§ Mr. Bence
Is the hon. Gentleman aware that in rural areas such as my constituency and in Dunbartonshire many 566 retired people, and indeed workers, still have to find 4s., 6s., or 7s., for medicines and very often 3s. for bus fares in order to go to places where the medicines are dispensed? Would not he consider abolishing the charge on medicines altogether?
§ Mr. Braine
I note what the hon. Member has said, but we have no evidence that the charge has prevented patients getting necessary medicines. It is easy to spend money in different directions, but I think the House should know that the cost in this case would substantially exceed the present revenue of £23½ million. As I have said, we should develop the health and welfare services and let them take priority.
§ Mr. K. Robinson
The hon. Gentleman said that he had noted all the recommendations of the Porritt Committee, but has he seen the appendix, which gives the results of a public opinion survey instituted at the request of the Porritt Committee, showing quite clearly that 9 per cent. of the people questioned said that they had been deterred from going to doctors solely because of prescription charges? Does that not bear out precisely what was said from these benches at the time when the charge was doubled?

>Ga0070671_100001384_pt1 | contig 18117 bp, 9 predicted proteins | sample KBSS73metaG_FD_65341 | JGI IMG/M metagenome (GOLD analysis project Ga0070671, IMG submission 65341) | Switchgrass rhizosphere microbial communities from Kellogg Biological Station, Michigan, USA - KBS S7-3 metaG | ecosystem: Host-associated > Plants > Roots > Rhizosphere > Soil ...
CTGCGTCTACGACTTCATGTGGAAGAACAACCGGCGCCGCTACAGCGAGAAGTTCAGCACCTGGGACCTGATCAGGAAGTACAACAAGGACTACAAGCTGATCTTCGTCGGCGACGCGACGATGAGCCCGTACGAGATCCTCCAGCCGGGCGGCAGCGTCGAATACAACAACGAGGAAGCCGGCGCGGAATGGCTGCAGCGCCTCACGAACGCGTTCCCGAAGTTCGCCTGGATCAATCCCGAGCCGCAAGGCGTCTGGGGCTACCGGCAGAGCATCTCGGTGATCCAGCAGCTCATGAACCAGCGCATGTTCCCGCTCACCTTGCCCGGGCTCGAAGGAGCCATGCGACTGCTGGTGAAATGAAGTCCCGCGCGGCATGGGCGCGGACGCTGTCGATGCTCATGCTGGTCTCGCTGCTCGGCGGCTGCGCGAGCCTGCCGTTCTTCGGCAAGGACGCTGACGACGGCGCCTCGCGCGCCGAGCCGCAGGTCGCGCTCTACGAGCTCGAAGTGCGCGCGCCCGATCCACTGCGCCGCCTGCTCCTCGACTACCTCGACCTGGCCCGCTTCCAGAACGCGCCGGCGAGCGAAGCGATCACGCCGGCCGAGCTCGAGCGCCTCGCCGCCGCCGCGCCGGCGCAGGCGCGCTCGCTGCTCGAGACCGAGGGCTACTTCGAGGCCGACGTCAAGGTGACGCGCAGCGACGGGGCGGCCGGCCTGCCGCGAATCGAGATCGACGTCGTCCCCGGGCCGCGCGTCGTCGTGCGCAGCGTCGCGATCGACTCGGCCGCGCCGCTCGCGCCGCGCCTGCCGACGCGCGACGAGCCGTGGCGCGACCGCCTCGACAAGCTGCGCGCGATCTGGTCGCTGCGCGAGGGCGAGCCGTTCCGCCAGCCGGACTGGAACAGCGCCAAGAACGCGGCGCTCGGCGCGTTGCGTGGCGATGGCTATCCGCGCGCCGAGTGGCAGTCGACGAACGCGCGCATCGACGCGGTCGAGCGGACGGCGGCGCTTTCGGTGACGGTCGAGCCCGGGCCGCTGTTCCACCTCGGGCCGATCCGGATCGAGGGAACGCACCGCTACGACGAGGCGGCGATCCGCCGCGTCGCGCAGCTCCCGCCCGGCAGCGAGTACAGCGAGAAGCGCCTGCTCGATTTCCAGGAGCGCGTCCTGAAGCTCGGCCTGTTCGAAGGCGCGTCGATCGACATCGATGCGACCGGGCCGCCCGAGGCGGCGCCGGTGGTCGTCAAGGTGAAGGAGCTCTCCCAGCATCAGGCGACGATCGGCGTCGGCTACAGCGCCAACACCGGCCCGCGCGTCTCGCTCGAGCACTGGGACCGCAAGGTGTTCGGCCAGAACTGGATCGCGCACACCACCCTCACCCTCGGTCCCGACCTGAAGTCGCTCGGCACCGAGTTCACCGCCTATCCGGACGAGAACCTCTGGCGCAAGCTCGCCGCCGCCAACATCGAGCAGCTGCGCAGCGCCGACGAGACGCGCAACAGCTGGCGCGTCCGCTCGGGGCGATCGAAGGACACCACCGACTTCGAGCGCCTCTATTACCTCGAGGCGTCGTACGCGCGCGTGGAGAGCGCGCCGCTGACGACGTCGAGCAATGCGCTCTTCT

§ Mr. Braine
I should have thought that public opinion would be extremely hostile to the idea that resources should be diverted from the essential task of improving the care and treatment of patients.
§ Mr. Burden
Is it not a fact that there are facilities whereby if people cannot afford prescription charges they can obtain repayments? Does not this take care of the complaint the hon. Member makes?